In Lieu of Flowers, Please Send an Explanation


When the hot water hits the millimeter of raw flesh next to my thumb it feels like electricity.
I wince.
I curse.

I try to imagine her putting it (whatever it was) around her neck.
No note.
No words of anger or solace.
No answers.

Her parent rushing in, two sides of the brain desperately trying to communicate with one another. To make sense.

That little spot of cuticle, picked raw, burns as I wash dishes. There is a pair of rubber gloves sitting right there on the edge of the kitchen sink, but it seems like it would be an inordinate amount of effort right now to dry my hands, put them on, turn back to my chore.

I’m exhausted.
I’ve been freezing all day. I cried off all my makeup before I even got to my first client. But I’m home. I’m safe. My family is safe, and I am washing dishes.

She’s gone. But not. There are machines to turn off, and they can’t do it. Not yet. They promise to be better people, better parents, if the doctor can just bring. her. back.

They can’t.

No one can. Did she know this, I wonder? I doubt it. At her age, the pain of life can be so blinding, disorienting, it can be difficult to see the light at the end of the tunnel.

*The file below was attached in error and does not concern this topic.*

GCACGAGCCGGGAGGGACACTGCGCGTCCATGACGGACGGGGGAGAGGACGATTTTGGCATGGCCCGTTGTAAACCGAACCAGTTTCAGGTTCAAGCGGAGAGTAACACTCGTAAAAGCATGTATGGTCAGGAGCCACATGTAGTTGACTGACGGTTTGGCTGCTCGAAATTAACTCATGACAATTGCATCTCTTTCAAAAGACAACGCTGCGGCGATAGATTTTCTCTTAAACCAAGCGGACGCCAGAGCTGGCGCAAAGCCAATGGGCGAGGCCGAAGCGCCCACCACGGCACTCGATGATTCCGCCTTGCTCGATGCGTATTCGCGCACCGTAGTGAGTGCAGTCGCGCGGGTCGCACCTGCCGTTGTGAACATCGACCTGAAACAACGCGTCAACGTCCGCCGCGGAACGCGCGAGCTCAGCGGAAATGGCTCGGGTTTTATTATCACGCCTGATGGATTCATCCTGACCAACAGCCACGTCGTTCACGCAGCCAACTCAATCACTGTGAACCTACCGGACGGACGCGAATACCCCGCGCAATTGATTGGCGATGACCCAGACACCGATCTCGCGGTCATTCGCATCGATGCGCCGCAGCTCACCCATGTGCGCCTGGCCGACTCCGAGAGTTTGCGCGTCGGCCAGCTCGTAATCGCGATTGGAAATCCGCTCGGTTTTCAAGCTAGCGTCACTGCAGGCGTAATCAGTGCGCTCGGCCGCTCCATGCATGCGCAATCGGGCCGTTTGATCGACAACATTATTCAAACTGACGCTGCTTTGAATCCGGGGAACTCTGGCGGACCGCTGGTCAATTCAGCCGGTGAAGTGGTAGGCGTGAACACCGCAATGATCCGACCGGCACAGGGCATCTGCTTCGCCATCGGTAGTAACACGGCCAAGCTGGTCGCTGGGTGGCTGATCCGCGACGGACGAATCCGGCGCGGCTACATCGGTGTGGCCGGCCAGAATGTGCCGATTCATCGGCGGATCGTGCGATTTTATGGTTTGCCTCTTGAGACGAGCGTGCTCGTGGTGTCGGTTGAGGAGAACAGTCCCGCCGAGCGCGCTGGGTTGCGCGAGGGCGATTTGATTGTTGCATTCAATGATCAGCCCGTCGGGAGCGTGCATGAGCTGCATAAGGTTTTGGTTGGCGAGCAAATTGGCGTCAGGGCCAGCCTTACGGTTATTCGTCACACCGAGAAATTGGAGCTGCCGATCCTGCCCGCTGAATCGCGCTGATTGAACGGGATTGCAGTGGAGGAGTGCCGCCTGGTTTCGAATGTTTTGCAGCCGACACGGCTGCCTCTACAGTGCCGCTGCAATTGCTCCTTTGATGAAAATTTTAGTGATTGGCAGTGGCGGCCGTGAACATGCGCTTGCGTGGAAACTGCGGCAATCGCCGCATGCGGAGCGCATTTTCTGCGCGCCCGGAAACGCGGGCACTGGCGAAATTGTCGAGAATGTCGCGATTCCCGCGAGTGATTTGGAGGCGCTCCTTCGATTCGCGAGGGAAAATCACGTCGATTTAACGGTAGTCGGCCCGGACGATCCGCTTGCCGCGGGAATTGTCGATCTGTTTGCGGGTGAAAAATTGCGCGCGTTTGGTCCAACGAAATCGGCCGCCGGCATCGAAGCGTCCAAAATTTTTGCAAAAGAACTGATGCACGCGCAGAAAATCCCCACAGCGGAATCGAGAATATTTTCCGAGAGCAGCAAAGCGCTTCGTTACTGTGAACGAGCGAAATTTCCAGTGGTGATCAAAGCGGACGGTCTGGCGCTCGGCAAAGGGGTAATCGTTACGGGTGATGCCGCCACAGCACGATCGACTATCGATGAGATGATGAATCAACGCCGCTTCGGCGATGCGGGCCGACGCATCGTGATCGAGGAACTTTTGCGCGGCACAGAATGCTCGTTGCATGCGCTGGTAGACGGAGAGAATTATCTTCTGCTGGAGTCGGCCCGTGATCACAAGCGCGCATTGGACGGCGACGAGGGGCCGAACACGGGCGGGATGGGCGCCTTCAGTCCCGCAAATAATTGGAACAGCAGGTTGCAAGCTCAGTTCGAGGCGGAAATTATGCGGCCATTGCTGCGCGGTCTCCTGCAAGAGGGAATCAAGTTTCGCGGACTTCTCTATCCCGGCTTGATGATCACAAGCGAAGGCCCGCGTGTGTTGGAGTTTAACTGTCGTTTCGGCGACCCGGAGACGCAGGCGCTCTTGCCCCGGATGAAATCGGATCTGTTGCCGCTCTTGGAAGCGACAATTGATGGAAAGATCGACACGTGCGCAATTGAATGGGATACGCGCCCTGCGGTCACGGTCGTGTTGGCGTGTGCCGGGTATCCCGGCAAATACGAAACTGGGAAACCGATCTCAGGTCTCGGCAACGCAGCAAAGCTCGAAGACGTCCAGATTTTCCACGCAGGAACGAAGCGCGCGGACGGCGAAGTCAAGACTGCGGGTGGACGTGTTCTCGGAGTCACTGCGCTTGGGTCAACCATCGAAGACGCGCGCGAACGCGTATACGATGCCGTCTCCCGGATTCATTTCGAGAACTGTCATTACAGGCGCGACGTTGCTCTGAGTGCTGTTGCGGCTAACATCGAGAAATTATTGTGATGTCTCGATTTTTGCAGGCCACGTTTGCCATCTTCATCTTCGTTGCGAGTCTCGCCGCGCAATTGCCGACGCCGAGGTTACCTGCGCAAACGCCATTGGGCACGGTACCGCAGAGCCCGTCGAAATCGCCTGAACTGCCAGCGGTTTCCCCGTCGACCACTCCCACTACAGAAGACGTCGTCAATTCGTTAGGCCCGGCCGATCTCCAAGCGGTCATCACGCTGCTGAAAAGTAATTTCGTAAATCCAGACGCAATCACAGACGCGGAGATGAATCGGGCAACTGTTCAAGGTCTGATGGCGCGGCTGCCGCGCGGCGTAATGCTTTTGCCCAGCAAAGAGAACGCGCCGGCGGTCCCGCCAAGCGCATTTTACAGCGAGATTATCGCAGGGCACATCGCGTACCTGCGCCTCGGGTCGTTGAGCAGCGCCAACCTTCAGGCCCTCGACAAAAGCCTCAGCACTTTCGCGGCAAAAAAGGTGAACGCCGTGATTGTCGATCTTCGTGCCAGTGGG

To know that things can change.

I remember the coyote that wandered into our yard that morning. We gasped with wonder and awe at the wild creature, a creature we had never before seen in real life. Of what is she the harbinger? I wondered casually, sipping my coffee.

Coyote is a trickster.
So, this must be a trick.

Questions bubble up. What if I had done this or that or the other.
There are walls up all over my brain, like a maze.
I can’t find any answers.
All my what if’s pile up like marbles at the end of a track, rolling around on one another. It is sloppy and confusing and asymmetric and I don’t know what to make of it.

But I do know this:

When I sit with a child who is suicidal, I look them in the eye, and I tell them that if anything happened to them my life would never be the same. I may have only met them once or twice, so imagine what it would be like for the people who really know and love them most.

I say that and I mean it.

I meant it.

10 responses »

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